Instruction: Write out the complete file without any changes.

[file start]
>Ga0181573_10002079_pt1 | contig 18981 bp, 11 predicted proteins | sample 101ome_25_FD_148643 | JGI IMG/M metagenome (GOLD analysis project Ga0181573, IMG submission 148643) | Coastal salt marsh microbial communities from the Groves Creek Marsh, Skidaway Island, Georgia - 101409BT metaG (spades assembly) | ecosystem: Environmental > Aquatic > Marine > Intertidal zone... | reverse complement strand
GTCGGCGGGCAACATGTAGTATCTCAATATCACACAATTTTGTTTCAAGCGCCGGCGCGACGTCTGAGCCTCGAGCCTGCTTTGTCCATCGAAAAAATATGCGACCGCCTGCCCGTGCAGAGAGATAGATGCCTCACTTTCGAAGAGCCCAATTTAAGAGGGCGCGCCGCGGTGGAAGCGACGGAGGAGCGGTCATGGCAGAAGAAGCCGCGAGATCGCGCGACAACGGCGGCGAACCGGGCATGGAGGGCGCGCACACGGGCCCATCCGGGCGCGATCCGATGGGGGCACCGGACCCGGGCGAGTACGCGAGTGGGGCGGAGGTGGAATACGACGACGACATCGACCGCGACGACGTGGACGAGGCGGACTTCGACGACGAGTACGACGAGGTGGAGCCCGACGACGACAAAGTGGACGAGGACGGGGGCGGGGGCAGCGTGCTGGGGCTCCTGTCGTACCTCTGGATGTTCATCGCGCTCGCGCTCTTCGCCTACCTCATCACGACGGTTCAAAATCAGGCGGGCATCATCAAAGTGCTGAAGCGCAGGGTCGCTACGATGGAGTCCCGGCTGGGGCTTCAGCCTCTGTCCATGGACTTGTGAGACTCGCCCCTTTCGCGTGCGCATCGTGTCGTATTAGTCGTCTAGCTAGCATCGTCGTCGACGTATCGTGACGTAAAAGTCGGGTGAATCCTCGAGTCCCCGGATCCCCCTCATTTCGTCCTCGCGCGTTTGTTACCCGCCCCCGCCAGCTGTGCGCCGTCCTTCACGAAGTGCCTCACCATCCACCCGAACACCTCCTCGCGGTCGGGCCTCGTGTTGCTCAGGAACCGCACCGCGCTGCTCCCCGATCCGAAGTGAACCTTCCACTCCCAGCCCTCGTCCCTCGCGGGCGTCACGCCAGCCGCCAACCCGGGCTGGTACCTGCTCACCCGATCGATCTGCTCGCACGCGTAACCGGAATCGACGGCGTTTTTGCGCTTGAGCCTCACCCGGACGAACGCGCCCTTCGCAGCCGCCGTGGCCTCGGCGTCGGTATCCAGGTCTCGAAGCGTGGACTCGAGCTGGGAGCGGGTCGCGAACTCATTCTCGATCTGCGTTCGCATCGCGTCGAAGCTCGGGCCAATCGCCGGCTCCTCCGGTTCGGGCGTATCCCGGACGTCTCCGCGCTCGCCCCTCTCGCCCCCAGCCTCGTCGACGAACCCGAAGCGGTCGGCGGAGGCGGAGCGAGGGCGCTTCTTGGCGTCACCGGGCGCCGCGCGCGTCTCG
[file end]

>Ga0181573_10002079_pt1 | contig 18981 bp, 11 predicted proteins | sample 101ome_25_FD_148643 | JGI IMG/M metagenome (GOLD analysis project Ga0181573, IMG submission 148643) | Coastal salt marsh microbial communities from the Groves Creek Marsh, Skidaway Island, Georgia - 101409BT metaG (spades assembly) | ecosystem: Environmental > Aquatic > Marine > Intertidal zone... | reverse complement strand
GTCGGCGGGCAACATGTAGTATCTCAATATCACACAATTTTGTTTCAAGCGCCGGCGCGACGTCTGAGCCTCGAGCCTGCTTTGTCCATCGAAAAAATATGCGACCGCCTGCCCGTGCAGAGAGATAGATGCCTCACTTTCGAAGAGCCCAATTTAAGAGGGCGCGCCGCGGTGGAAGCGACGGAGGAGCGGTCATGGCAGAAGAAGCCGCGAGATCGCGCGACAACGGCGGCGAACCGGGCATGGAGGGCGCGCACACGGGCCCATCCGGGCGCGATCCGATGGGGGCACCGGACCCGGGCGAGTACGCGAGTGGGGCGGAGGTGGAATACGACGACGACATCGACCGCGACGACGTGGACGAGGCGGACTTCGACGACGAGTACGACGAGGTGGAGCCCGACGACGACAAAGTGGACGAGGACGGGGGCGGGGGCAGCGTGCTGGGGCTCCTGTCGTACCTCTGGATGTTCATCGCGCTCGCGCTCTTCGCCTACCTCATCACGACGGTTCAAAATCAGGCGGGCATCATCAAAGTGCTGAAGCGCAGGGTCGCTACGATGGAGTCCCGGCTGGGGCTTCAGCCTCTGTCCATGGACTTGTGAGACTCGCCCCTTTCGCGTGCGCATCGTGTCGTATTAGTCGTCTAGCTAGCATCGTCGTCGACGTATCGTGACGTAAAAGTCGGGTGAATCCTCGAGTCCCCGGATCCCCCTCATTTCGTCCTCGCGCGTTTGTTACCCGCCCCCGCCAGCTGTGCGCCGTCCTTCACGAAGTGCCTCACCATCCACCCGAACACCTCCTCGCGGTCGGGCCTCGTGTTGCTCAGGAACCGCACCGCGCTGCTCCCCGATCCGAAGTGAACCTTCCACTCCCAGCCCTCGTCCCTCGCGGGCGTCACGCCAGCCGCCAACCCGGGCTGGTACCTGCTCACCCGATCGATCTGCTCGCACGCGTAACCGGAATCGACGGCGTTTTTGCGCTTGAGCCTCACCCGGACGAACGCGCCCTTCGCAGCCGCCGTGGCCTCGGCGTCGGTATCCAGGTCTCGAAGCGTGGACTCGAGCTGGGAGCGGGTCGCGAACTCATTCTCGATCTGCGTTCGCATCGCGTCGAAGCTCGGGCCAATCGCCGGCTCCTCCGGTTCGGGCGTATCCCGGACGTCTCCGCGCTCGCCCCTCTCGCCCCCAGCCTCGTCGACGAACCCGAAGCGGTCGGCGGAGGCGGAGCGAGGGCGCTTCTTGGCGTCACCGGGCGCCGCGCGCGTCTCG